I could also see the 8 being extended to there, as long as that doesn’t make the 8 even more unreliable. That not only makes sense as a way to connect Expedia to South Lake Union (and Capitol Hill/Central Area) but it would also enable further improvements to bus service from Ballard. The 18 could be run all day, and fairly frequently as is (maybe even a RapidRide route). It would likely terminate at 65th, though (not go all the way to Blue Ridge). That would be a faster way to get from Ballard to downtown (via Western). For folks on 24th, it would be a lot faster than the 40 to downtown, and would provide one seat rides between that part of Ballard, Interbay, Lower Queen Anne and Belltown.

      As far as east side service, for the most part it will be a matter of taking Link then a bus, but I would expect a company with that much money to also run their own express buses. I doubt that Metro is interested in running some sort of Expedia to the East Side express, but you never know.

  2. Let’s early on establish a few transit-related indicators as to whether the project is even worth discussing.

    1. Light Rail? Subway station near Key Arena.

    2. Streetcar? Start with signal pre-empt at Fairview, where line enters the lake front just east of museum stop. As down payment, do it sometime today. And look up Downtown Library archive Kaiser report on streetcar extensions.

    3. Buses? Current northbound bus-rail lane on Westlake, good start. For plan, do it everywhere relevant.

    4. Parking? Few months’ study of actual number of people served by street parking soon as possible. Go from there.

    Regret I’ll have to forget the Charettes. Whether those were a 50’s rock group, or places the hero had to rescue people from during the French Revolution.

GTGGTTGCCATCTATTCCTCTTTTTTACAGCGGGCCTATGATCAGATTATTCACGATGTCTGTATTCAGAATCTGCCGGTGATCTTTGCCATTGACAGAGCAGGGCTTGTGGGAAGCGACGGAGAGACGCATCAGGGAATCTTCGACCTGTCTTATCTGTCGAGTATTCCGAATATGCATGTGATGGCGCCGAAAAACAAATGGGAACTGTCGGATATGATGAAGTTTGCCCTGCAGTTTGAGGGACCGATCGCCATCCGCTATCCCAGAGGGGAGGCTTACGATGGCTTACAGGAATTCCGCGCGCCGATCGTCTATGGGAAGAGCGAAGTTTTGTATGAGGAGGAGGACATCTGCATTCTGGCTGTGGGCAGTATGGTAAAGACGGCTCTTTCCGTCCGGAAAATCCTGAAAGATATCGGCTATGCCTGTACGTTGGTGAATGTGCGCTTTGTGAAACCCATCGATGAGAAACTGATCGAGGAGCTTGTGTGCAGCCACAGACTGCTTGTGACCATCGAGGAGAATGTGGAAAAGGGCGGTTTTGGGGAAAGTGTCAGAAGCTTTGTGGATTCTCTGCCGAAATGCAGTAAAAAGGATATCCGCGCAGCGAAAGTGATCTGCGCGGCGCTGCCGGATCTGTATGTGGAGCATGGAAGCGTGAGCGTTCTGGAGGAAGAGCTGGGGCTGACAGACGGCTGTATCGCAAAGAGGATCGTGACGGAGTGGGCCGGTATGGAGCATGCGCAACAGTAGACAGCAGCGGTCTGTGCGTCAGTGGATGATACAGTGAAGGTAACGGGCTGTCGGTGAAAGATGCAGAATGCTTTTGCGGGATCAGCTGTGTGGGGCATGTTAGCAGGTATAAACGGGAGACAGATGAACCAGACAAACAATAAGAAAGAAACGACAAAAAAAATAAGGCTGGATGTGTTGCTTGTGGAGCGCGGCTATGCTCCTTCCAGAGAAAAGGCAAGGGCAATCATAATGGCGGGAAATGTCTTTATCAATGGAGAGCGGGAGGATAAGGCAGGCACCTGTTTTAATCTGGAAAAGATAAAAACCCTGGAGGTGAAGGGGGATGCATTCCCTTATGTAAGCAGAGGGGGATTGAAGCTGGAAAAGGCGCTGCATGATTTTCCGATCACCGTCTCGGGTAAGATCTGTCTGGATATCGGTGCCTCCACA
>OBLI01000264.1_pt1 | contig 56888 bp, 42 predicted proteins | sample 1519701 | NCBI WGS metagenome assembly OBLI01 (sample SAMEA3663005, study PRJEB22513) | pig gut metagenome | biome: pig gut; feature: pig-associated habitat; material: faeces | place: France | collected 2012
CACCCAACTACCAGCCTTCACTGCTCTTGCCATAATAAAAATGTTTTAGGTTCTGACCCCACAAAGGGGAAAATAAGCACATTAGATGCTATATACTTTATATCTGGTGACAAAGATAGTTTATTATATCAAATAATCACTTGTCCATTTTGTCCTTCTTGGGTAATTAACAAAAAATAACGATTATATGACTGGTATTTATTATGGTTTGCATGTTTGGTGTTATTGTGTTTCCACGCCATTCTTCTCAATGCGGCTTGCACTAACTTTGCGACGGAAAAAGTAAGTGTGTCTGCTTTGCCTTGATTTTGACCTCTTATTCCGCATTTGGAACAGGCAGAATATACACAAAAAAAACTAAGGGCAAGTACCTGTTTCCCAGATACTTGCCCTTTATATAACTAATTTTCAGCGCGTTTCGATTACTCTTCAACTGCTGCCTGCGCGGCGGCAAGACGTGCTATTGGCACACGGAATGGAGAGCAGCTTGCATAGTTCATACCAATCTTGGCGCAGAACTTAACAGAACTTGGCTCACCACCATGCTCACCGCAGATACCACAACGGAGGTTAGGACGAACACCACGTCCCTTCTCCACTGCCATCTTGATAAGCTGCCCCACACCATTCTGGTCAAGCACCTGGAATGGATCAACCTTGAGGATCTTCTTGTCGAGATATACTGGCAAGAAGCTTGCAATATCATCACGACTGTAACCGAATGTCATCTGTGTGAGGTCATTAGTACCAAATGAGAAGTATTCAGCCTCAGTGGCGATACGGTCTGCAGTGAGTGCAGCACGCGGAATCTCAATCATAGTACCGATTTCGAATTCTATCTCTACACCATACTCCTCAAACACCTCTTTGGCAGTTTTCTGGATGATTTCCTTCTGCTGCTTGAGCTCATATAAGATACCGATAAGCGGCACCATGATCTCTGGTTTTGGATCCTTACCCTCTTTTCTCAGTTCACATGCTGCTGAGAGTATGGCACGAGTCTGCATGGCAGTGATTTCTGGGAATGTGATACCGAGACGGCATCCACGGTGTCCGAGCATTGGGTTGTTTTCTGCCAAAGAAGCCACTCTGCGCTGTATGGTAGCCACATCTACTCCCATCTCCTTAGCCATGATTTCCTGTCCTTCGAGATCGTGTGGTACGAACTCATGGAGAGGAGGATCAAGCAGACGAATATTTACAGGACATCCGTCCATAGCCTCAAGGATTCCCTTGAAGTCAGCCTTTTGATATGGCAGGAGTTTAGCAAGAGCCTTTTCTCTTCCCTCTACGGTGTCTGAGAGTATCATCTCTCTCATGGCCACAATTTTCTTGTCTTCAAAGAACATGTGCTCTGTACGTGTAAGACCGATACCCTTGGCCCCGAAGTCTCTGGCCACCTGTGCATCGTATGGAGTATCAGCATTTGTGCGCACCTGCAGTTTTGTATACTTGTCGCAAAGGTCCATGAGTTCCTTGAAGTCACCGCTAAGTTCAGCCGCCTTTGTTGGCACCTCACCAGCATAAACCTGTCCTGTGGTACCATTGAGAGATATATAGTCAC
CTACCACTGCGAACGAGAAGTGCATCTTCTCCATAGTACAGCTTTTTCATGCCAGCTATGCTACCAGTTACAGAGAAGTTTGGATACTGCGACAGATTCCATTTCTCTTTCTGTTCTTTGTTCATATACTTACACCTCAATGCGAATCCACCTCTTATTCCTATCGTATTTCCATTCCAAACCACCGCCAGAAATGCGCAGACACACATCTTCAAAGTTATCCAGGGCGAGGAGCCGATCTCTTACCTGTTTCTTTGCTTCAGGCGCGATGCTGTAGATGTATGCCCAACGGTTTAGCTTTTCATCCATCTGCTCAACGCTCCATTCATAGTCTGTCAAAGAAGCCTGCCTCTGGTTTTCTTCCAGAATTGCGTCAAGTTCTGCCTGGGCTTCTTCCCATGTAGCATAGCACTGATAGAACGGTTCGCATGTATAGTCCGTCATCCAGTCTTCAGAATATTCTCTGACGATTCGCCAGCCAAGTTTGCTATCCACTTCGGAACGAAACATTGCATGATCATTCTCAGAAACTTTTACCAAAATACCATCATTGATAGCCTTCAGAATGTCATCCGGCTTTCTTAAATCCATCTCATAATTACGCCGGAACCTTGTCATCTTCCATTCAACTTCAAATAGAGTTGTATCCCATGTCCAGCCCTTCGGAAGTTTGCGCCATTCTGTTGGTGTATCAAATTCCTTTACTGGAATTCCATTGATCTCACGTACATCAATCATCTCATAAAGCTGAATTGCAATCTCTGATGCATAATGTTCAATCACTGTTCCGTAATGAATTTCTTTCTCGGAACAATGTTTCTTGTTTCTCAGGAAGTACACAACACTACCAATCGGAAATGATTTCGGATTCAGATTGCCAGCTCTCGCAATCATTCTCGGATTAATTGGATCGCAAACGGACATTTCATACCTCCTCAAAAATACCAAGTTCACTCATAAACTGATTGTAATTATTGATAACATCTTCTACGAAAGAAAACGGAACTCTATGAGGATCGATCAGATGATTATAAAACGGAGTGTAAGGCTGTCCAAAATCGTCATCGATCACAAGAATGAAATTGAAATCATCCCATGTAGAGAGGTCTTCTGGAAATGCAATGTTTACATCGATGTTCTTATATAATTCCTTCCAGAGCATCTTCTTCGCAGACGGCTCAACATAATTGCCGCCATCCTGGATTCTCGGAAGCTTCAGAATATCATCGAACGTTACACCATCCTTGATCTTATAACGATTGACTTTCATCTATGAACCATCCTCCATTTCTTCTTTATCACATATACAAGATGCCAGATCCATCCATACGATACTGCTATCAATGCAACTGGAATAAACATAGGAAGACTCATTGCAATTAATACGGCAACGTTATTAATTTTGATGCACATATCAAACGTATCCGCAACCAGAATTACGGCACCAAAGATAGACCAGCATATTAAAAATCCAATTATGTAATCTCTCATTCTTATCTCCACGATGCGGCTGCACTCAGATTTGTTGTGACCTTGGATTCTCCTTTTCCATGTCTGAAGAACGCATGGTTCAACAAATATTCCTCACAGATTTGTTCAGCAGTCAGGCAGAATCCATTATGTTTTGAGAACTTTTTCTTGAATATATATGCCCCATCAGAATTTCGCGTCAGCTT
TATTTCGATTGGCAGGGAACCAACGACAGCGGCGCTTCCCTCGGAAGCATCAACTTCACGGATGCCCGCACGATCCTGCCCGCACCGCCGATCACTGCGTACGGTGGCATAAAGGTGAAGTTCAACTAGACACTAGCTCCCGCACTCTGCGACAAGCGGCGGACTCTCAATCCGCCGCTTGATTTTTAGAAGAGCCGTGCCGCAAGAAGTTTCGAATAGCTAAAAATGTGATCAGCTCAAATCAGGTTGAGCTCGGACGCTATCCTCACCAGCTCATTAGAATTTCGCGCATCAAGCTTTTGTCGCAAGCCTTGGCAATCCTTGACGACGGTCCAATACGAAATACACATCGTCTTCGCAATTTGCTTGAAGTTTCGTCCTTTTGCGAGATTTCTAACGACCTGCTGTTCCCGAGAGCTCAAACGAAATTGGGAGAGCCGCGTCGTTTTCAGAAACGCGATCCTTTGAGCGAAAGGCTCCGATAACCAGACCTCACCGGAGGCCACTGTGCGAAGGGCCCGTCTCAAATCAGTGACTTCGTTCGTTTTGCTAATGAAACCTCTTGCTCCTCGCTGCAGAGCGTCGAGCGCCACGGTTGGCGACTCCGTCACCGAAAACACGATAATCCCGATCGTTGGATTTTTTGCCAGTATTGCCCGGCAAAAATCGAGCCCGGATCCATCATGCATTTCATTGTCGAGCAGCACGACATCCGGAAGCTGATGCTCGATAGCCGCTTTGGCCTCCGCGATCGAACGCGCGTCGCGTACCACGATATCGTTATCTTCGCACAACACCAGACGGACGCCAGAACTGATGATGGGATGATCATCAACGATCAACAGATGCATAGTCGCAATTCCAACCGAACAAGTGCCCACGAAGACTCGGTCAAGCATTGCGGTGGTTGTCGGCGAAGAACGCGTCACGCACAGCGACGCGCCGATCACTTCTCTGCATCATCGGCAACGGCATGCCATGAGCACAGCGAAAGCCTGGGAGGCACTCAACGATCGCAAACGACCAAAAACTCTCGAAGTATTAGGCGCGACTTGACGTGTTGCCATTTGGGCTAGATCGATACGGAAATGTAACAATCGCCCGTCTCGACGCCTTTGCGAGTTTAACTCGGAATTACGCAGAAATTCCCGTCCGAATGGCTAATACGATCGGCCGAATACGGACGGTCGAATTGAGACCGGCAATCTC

Mark Dublin

    1. For Key Arena, I would ask the question as to what extent will the monorail be upgraded to handle hundreds, thousands? of NHL fans commuting to and from Seattle Center? Outgoing Mayor Murray mentioned shooting for Orca Card conversion to monorail which would help. But will the Monorail Authority also tailor its technology to handle debit/credit cards for payment as well? The monorail will also have to considerably shorten up its headways to accommodate massive fan attendance; 25-30 minute waits between stops will be unacceptable as is the monorail in its present condition to accommodate future events at a rebuilt Key Arena.

      1. For special events the monorail runs every 10 minutes when both trains are in service. That’s the best they can physically do but an NHL crowd won’t be any larger than Bumbershoot or NYE.

        The payment process needs to be improved obviously and the Westlake platform always feels so cramped with large crowds.

      2. If both platforms were designed like the Seattle Center one (and I’ve heard that’s the plan) then loading and unloading can happen much faster.

        Right now the limit seems to be every 10 minutes, but with better platforms that number can certainly come down.

        The trip only takes two minutes making four round trip. At 10 minute frequency (20 per car) that means nearly 16 minutes of each round trip is consumed by passenger load/unload and security check/driver change.

        I would bet a hefty chunk of that comes from the Westlake platform which uses only half of the load/unload capacity.

        Increase ticketing and boarding efficacy and I’d bet you could cut headways in half.

      3. I waited 25 minutes one time—International Beer Festival at Seattle Center, about 10 years ago. I guess that wasn’t considered a special event:/

      4. Serious enlargement of carrying capacity for The Monorail is a long track beyond fare collection. The structure is, and always has been, a horizontal elevator between the commercial center of Downtown Seattle (if it has one) and Seattle Center.

        Can we have an architect and a structural engineer weigh in with a rundown of what it’ll cost to restore previous loading capacity Downtown? Which means lidding Fifth Avenue. Of course existing cars and track have to be either replaced or seriously updated. Ride quality not nostalgic or funny.

        But real, unavoidable solution is a LINK subway station around Key Arena. Anybody with better idea, the floor’s yours.